As I read each article posted online, his full name is never presented until halfway down the page. He is introduced mostly as “a sex offender” or “a convicted child molester”, depending on how inflammatory one wishes to be. Following closely behind is another retelling of the crime for which he was convicted and spent eighteen years in jail. He will wear a scarlet letter until his dying day and he knows it. If he returns to prison, he knows he will be specifically targeted and face the constant threat of being murdered by a fellow inmate.

The details of his offense are always enclosed with the salacious details. I’ll retell it one more time, to see what kind of impact it makes on you. The man sodomized a nine-year-old boy, nearly two decades ago. Since then, he has admitted he was wrong and has gone through intensive therapy in prison. In our company, he has willingly assented to be chaperoned and is shadowed everywhere he goes, save the bathroom. He has agreed to never be alone with children or even a single child.

With all the hassle, he has asked to be a part of us all the same. I fault the local media for preying on the fears of parents at the expense of a story. I don’t know all the details of his crime and would feel uncomfortable asking for them unless they were volunteered, which is unlikely. His very presence among us has been very controversial. Some have left us. The rest of us have wrestled with our own anxiety and fears, but also our desire for inclusivity.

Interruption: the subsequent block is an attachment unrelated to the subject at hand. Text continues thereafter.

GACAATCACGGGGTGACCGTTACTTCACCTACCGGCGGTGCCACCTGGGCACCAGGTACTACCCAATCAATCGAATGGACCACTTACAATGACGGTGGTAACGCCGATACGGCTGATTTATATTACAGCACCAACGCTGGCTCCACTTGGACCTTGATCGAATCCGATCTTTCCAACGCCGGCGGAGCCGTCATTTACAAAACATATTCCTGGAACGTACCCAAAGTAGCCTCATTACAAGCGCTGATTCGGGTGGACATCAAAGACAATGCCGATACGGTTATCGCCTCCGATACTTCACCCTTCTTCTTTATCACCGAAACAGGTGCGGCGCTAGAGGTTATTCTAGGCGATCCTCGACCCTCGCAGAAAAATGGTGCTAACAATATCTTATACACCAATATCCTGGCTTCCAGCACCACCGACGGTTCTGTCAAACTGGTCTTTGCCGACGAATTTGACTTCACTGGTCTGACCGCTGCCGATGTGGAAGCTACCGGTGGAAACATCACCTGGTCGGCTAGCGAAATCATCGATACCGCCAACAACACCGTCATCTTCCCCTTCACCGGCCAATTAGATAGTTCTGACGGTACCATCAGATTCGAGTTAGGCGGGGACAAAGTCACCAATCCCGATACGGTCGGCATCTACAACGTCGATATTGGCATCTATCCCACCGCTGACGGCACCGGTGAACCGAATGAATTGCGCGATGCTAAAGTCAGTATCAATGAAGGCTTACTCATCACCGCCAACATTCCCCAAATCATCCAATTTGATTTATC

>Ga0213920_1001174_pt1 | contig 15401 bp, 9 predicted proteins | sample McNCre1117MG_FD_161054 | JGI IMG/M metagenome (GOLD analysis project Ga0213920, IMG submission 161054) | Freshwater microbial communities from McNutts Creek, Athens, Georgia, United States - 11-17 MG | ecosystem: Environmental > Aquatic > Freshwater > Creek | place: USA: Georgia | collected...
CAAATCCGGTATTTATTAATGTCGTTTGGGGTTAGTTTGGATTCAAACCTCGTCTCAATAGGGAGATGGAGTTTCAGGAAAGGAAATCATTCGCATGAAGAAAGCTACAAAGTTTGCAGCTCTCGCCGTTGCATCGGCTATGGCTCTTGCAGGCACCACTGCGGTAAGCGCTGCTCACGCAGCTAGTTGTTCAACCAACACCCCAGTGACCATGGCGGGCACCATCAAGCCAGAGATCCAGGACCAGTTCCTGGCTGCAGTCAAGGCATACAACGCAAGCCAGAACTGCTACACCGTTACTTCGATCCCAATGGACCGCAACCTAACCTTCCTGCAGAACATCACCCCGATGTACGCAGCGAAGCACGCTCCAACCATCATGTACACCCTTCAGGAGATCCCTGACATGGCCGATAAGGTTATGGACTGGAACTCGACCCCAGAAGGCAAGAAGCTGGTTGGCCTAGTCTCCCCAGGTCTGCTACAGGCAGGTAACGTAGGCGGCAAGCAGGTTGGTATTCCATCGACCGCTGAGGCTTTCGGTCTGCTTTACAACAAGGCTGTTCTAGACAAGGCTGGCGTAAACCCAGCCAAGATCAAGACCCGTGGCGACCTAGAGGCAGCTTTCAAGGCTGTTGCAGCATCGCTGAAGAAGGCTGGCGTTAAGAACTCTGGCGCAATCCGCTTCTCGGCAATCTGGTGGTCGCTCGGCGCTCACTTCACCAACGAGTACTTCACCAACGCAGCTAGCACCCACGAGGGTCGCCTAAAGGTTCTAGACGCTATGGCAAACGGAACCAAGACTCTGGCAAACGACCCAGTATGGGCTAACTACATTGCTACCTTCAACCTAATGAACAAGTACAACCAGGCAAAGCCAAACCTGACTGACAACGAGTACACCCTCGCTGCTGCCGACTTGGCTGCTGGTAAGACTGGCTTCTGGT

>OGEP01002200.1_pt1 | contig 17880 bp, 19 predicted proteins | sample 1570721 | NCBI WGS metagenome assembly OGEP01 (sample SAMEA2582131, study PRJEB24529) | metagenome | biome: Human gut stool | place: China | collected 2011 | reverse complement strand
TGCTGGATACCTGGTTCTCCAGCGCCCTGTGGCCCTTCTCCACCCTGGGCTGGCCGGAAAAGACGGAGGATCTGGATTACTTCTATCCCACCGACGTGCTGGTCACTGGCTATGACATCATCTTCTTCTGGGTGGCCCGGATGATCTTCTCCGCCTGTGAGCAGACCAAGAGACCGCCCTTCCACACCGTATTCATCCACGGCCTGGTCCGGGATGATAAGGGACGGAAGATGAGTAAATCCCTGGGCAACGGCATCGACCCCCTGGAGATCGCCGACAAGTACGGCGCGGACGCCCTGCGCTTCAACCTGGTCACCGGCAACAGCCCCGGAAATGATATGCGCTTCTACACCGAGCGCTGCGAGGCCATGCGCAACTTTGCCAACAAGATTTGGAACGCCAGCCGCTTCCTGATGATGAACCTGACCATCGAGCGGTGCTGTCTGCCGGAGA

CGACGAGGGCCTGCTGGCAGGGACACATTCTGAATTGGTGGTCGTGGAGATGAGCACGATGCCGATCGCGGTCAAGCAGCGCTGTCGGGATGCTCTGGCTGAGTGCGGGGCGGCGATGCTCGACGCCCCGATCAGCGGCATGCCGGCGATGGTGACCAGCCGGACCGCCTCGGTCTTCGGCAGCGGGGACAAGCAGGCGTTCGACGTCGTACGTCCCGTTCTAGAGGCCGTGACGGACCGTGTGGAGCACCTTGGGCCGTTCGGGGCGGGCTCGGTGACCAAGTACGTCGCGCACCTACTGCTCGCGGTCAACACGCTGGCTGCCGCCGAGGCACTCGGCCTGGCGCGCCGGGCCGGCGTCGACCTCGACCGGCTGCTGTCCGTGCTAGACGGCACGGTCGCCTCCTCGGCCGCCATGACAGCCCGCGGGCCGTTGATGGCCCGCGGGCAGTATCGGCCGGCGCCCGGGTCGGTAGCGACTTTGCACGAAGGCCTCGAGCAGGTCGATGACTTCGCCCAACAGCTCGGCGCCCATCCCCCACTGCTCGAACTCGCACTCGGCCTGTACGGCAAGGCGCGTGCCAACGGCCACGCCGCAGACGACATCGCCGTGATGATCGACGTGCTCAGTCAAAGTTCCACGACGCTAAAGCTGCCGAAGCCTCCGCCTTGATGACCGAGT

I hope that he returns to our Meeting. It is difficult to strike a balance with issues so emotionally charged. No one ever feels halfway about child sexual abuse. Some of us are very uncomfortable with the notion of a sex offender worshiping with us. Some of us believe that a radical, difficult concept of tolerance and love are the very foundations of our Quaker faith. We choose our words carefully to not seem to favor one view or another, else we risk disturbing the fissure that has yet to fully heal.

Other groups are not nearly as magnanimous as we are. I know that in certain feminist conferences or gatherings, male allies with a confirmed history of violence towards women would be banned from attending. If this history included sexual assault, that would be further reason to keep them from taking part. This would be true even if the allegations, proven or unproven, were many years old. If he had done time in jail because of them, excluding him would be more tempting and perhaps even more certain.

Get-togethers with different standards do not adhere to the same definition of forgiveness and tolerance. I’m not being judgmental. Everyone has a right to set the ground rules and the boundaries for themselves. Yet, it might be worthwhile to examine what emotions these arrangements and negotiated compromises bring out in us.